Kolb Page 1 Snakes are a very dominant species in our world. They are silent assassins that can kill even a creature as great as a human. They can be less than twelve inches long or over twenty-five feet long. They eat a wide variety of foods, although none are herbivorous. Snakes are classified into families and then into various species. There are two thousand, one hundred, twenty-five different species of snakes.

Most are not harmful to humans in any way. The timber rattlesnake can vary in color from yellow with V-shaped bands, to almost solid black. They can be found on rocky slopes in hardwood forests. They usually eat small rodents or red squirrels. Timber rattlesnakes grow between forty-eight and sixty-two feet long (Brothner, 93). The Asian pit viper grows between two to five feet long.

The reactions to a bite and mortality rate vary, but bites mostly cause tissue damage. The mortality rate is usually low (Park, 1). The king cobra is the longest snake that carries venom in the world. It has enough neurotoxin's in the venom, it could kill an elephant with one bite.

The king cobra can stand up in a bone-chilling pose. It is usually shy and aggressive if provoked (Klum, 104). The king cobra frequently feeds on other snakes of its kind. It had a visible trachea, which is a tube that can stick out of its mouth like a tongue. This allows the snake to breathe while it is eating. The cobra's fangs are about ten millimeters long.

Their hatchlings emerge with poison, which gradually increases in quantity as they get larger. They lay between twenty and forty eggs. King cobras are known to grow up to eighteen feet long (Klum, 110). King cobra antivenom is made at the Queen Savovabha Memorial Institute's snake farm located in Bangkok. Cobras are milked every few Kolb Page 2 weeks. A small amount of venom is put in a horse in which the horse makes antibodies for the venom.

Horse plasma is given to a victim. It will suppress the venom's toxic effects. (Klum, 114). The king cobra thrives in Southern Asia. A bite will cause rapid swelling, loss of consciousness, dizziness, erratic heartbeat, and difficulty breathing. The mortality rate depends on the amount of venom produced.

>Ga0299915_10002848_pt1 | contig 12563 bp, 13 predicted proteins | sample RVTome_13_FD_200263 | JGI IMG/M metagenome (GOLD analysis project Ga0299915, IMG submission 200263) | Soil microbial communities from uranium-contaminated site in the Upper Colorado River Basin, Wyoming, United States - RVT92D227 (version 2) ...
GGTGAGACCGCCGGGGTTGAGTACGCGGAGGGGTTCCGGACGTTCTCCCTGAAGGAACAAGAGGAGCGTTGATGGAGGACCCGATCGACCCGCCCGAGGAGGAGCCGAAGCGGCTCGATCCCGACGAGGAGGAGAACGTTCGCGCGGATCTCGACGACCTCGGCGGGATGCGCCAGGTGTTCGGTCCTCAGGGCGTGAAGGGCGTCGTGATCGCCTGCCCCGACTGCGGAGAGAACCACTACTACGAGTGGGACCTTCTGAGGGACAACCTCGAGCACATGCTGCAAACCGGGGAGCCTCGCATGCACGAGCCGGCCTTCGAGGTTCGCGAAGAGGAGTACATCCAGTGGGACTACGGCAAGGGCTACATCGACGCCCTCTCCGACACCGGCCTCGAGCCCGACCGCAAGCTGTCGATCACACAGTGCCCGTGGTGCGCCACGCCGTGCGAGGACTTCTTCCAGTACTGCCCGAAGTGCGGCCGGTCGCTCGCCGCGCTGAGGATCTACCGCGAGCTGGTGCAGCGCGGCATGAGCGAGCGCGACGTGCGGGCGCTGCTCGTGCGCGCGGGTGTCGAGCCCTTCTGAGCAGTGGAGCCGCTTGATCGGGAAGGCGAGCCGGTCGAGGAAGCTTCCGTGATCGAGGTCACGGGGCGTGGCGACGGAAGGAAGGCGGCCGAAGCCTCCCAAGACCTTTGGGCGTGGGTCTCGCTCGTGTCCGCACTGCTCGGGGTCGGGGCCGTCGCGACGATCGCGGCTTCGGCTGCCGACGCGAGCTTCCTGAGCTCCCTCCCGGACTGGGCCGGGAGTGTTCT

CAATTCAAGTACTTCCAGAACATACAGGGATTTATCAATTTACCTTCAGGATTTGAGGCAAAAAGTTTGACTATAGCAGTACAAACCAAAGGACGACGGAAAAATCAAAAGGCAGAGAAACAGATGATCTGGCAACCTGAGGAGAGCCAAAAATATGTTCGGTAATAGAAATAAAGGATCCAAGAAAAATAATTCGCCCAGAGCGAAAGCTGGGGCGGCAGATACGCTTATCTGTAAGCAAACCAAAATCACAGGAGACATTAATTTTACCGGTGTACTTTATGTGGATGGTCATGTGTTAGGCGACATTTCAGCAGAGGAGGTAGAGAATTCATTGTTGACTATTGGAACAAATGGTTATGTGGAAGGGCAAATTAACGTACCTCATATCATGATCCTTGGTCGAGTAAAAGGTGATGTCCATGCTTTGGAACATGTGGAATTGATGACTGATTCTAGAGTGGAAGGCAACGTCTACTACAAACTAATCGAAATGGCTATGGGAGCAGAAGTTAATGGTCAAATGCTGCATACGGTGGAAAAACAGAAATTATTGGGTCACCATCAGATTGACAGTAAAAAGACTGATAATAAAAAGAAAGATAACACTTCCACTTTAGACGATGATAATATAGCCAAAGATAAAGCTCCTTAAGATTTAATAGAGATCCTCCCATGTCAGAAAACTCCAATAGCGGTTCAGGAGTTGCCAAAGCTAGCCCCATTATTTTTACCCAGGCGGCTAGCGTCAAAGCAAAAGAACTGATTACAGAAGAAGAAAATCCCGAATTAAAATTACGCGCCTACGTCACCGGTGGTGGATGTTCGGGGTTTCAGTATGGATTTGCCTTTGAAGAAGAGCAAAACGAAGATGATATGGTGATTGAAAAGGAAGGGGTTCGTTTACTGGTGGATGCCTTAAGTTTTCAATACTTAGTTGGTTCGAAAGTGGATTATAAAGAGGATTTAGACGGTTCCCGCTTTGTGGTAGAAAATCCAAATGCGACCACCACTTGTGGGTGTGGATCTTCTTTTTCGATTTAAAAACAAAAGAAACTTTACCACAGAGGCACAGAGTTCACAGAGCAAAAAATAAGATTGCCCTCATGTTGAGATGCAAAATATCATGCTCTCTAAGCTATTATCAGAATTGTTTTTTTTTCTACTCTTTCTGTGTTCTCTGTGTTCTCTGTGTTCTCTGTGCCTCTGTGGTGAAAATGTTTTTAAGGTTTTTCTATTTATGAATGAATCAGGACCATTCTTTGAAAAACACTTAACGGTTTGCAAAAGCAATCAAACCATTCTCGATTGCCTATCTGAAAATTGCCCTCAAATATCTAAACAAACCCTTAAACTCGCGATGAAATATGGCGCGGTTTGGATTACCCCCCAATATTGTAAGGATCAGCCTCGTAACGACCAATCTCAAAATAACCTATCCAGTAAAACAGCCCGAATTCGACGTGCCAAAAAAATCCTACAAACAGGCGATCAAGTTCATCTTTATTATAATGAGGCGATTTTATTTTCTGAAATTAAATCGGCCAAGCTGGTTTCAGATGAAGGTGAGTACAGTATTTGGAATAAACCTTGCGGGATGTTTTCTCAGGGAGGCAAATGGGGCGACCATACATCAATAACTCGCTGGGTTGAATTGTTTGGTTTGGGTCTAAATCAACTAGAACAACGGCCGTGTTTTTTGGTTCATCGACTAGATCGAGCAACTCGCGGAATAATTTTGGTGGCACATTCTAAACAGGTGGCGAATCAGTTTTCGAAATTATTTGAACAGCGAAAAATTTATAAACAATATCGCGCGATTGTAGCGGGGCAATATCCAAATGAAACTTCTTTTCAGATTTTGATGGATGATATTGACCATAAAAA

Most bites produce non-lethal amounts of venom. The Australian brown snake ranges in length between four and seven feet long. Reactions to the bite are respiratory or a very low onset of cardiac distress. Death can be subtle and unexpected.

It is the most dangerous Australian snake, but the mortality rate is moderate. The barbs A marilla or fer-de-lance, can grow up to seven feet long and live from Brazil to Tropical Mexico. A bite can cause severe tissue damage and the mortality rate is moderate. The black mamba can grow up to fourteen feet long and is very quick. It lives in Central Africa.

A bite can cause dizziness, erratic heartbeat, and difficulty breathing. The mortality rate is high, and nears one hundred percent without antivenom. The boom slang is less than six feet long and thrives in African savannas. A bite can cause a rapid onset of dizziness and nausea, often followed by a minor recovery and sudden death due to internal hemorrhaging.

The mortality rate is high. The bushmaster can grow up to twelve feet long and live in wet tropical forests of South and Central America. Few bites happen but the mortality rate is high. The common Asian cobra ranges between four and eight feet in length and thrives in southern Asia. Bites can cause considerable tissue damage and sometimes paralysis.

The Kolb Page 3 mortality rate is probably no more than ten percent. The copperhead is less than four feet long and lives from Texas to New England. Pain and swelling may occur after a bite and bites are very seldom fatal. The coral snake ranges from two to five feet long. It lives in the Americas south of Canada. A bite might be painless and include a slow onset of paralysis and impaired breathing.

The mortality rates are rare, but high without mechanical respiration and antivenom. The cottonmouth water moccasin can grow up to five feet long. It thrives in the wetlands of the United States from Texas to Virginia. A bite may include rapidly onset severe pain, swelling, and possibly extensive tissue destruction. The mortality rate is low (Park, 2). Some people believe cottonmouths cannot strike while submerged under water.

This is not true (Sievert, 47). The death adder is less than three feet long and are native to Australia. Bites may produce a rapid onset of faintness and respiratory or cardiac distress. At least fifty percent of the people bitten by the death adder will die without the use of antivenom.

The desert horned viper live in dry areas of Western Asia and Africa. Bites will produce swelling and tissue damage. There is a low mortality rate without antivenom. The European viper grows between one and three feet long. A bite will produce bleeding and tissue damage. The mortality rate is low with antivenom.

The gaboon viper can be more than six feet long and larger in size than most other snakes. They have two-inch fangs. The gaboon viper lives south of the Sahara Desert and bites will produce massive tissue damage and internal bleeding. There have been few recorded bites.

Kolb Page 4 The krait can grow up to five feet long and live in Southeast Asia. A bite can cause numbness and a rapid onset of sleepiness. Possibly a fifty percent mortality rate, even with antivenom use. The puff adder can grow up to six feet long and tend to be fat.